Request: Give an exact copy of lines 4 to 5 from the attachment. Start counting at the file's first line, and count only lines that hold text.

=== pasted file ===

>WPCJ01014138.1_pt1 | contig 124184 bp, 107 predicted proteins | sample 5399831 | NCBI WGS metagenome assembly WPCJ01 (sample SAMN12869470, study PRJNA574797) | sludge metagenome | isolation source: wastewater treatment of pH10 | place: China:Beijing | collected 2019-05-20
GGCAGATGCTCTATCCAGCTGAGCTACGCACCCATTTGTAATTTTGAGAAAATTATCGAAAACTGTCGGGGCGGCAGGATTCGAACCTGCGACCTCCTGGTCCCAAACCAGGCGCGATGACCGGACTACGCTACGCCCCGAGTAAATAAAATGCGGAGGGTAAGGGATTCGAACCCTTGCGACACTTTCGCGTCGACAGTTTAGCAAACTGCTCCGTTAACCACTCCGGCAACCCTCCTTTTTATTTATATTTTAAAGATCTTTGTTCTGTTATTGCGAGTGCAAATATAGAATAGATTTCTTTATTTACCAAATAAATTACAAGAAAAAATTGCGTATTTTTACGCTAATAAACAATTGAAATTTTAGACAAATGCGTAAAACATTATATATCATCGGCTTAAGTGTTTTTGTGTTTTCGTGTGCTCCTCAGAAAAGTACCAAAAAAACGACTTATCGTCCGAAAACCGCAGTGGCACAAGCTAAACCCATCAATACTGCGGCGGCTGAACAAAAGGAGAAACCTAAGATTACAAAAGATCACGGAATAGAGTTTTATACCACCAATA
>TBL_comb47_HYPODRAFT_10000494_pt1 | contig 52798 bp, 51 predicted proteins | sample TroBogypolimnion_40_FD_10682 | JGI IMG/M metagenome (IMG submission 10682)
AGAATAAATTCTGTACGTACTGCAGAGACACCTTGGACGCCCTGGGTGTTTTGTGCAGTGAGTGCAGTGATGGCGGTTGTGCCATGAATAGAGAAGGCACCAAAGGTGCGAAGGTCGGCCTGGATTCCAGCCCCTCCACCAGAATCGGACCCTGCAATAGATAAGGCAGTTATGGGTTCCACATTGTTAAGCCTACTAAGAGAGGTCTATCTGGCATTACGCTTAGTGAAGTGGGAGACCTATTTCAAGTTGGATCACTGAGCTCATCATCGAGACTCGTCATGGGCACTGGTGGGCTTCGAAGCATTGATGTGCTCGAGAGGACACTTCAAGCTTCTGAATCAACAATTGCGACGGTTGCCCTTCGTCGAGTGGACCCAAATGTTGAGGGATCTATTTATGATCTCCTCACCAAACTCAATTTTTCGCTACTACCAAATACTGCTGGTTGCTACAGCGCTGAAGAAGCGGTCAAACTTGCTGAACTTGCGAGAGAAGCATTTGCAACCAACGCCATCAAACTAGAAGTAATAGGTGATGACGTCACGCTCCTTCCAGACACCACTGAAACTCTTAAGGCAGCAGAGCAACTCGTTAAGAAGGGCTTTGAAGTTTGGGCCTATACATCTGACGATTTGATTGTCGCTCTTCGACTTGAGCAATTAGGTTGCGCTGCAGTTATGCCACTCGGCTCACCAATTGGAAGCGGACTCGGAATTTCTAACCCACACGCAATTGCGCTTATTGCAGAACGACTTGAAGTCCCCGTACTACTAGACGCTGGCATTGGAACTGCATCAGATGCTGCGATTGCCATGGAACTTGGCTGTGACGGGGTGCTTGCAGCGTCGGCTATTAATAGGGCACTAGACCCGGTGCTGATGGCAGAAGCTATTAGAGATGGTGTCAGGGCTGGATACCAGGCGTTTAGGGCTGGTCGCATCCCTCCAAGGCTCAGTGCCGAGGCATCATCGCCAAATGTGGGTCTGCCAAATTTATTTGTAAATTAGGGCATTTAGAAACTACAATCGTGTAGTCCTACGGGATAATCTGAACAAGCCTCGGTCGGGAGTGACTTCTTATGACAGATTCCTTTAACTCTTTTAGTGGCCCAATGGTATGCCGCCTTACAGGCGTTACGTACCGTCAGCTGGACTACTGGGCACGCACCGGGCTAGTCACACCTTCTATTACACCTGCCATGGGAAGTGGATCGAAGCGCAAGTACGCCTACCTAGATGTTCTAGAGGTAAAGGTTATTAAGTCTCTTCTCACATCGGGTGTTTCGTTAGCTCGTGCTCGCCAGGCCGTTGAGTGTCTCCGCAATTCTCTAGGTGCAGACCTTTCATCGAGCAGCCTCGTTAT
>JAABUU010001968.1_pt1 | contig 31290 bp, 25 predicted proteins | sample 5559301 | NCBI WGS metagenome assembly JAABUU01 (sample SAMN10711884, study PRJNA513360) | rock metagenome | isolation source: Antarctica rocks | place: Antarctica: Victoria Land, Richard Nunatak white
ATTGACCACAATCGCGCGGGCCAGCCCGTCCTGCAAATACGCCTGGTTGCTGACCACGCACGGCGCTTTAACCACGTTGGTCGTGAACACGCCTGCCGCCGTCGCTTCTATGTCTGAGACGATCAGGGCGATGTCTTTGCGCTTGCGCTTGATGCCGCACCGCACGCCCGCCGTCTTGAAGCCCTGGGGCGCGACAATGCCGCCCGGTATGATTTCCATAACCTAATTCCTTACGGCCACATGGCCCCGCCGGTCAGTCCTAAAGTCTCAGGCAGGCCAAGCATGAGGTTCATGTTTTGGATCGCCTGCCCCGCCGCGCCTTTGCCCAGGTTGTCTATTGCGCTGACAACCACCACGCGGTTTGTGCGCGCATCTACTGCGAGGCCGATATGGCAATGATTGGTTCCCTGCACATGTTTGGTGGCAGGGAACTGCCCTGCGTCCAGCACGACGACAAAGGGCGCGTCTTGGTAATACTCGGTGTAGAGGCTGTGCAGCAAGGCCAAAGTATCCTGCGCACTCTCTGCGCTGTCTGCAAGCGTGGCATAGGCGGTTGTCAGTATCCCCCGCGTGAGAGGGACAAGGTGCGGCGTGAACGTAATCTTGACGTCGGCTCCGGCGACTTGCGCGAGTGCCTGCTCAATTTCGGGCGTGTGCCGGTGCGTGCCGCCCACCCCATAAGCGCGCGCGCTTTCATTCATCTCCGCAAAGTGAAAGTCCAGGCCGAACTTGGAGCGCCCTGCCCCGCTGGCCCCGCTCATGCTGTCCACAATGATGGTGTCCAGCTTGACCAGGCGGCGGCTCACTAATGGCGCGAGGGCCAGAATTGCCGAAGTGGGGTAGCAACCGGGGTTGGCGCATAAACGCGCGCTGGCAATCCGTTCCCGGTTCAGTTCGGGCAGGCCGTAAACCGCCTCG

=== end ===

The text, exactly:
AGAATAAATTCTGTACGTACTGCAGAGACACCTTGGACGCCCTGGGTGTTTTGTGCAGTGAGTGCAGTGATGGCGGTTGTGCCATGAATAGAGAAGGCACCAAAGGTGCGAAGGTCGGCCTGGATTCCAGCCCCTCCACCAGAATCGGACCCTGCAATAGATAAGGCAGTTATGGGTTCCACATTGTTAAGCCTACTAAGAGAGGTCTATCTGGCATTACGCTTAGTGAAGTGGGAGACCTATTTCAAGTTGGATCACTGAGCTCATCATCGAGACTCGTCATGGGCACTGGTGGGCTTCGAAGCATTGATGTGCTCGAGAGGACACTTCAAGCTTCTGAATCAACAATTGCGACGGTTGCCCTTCGTCGAGTGGACCCAAATGTTGAGGGATCTATTTATGATCTCCTCACCAAACTCAATTTTTCGCTACTACCAAATACTGCTGGTTGCTACAGCGCTGAAGAAGCGGTCAAACTTGCTGAACTTGCGAGAGAAGCATTTGCAACCAACGCCATCAAACTAGAAGTAATAGGTGATGACGTCACGCTCCTTCCAGACACCACTGAAACTCTTAAGGCAGCAGAGCAACTCGTTAAGAAGGGCTTTGAAGTTTGGGCCTATACATCTGACGATTTGATTGTCGCTCTTCGACTTGAGCAATTAGGTTGCGCTGCAGTTATGCCACTCGGCTCACCAATTGGAAGCGGACTCGGAATTTCTAACCCACACGCAATTGCGCTTATTGCAGAACGACTTGAAGTCCCCGTACTACTAGACGCTGGCATTGGAACTGCATCAGATGCTGCGATTGCCATGGAACTTGGCTGTGACGGGGTGCTTGCAGCGTCGGCTATTAATAGGGCACTAGACCCGGTGCTGATGGCAGAAGCTATTAGAGATGGTGTCAGGGCTGGATACCAGGCGTTTAGGGCTGGTCGCATCCCTCCAAGGCTCAGTGCCGAGGCATCATCGCCAAATGTGGGTCTGCCAAATTTATTTGTAAATTAGGGCATTTAGAAACTACAATCGTGTAGTCCTACGGGATAATCTGAACAAGCCTCGGTCGGGAGTGACTTCTTATGACAGATTCCTTTAACTCTTTTAGTGGCCCAATGGTATGCCGCCTTACAGGCGTTACGTACCGTCAGCTGGACTACTGGGCACGCACCGGGCTAGTCACACCTTCTATTACACCTGCCATGGGAAGTGGATCGAAGCGCAAGTACGCCTACCTAGATGTTCTAGAGGTAAAGGTTATTAAGTCTCTTCTCACATCGGGTGTTTCGTTAGCTCGTGCTCGCCAGGCCGTTGAGTGTCTCCGCAATTCTCTAGGTGCAGACCTTTCATCGAGCAGCCTCGTTAT
>JAABUU010001968.1_pt1 | contig 31290 bp, 25 predicted proteins | sample 5559301 | NCBI WGS metagenome assembly JAABUU01 (sample SAMN10711884, study PRJNA513360) | rock metagenome | isolation source: Antarctica rocks | place: Antarctica: Victoria Land, Richard Nunatak white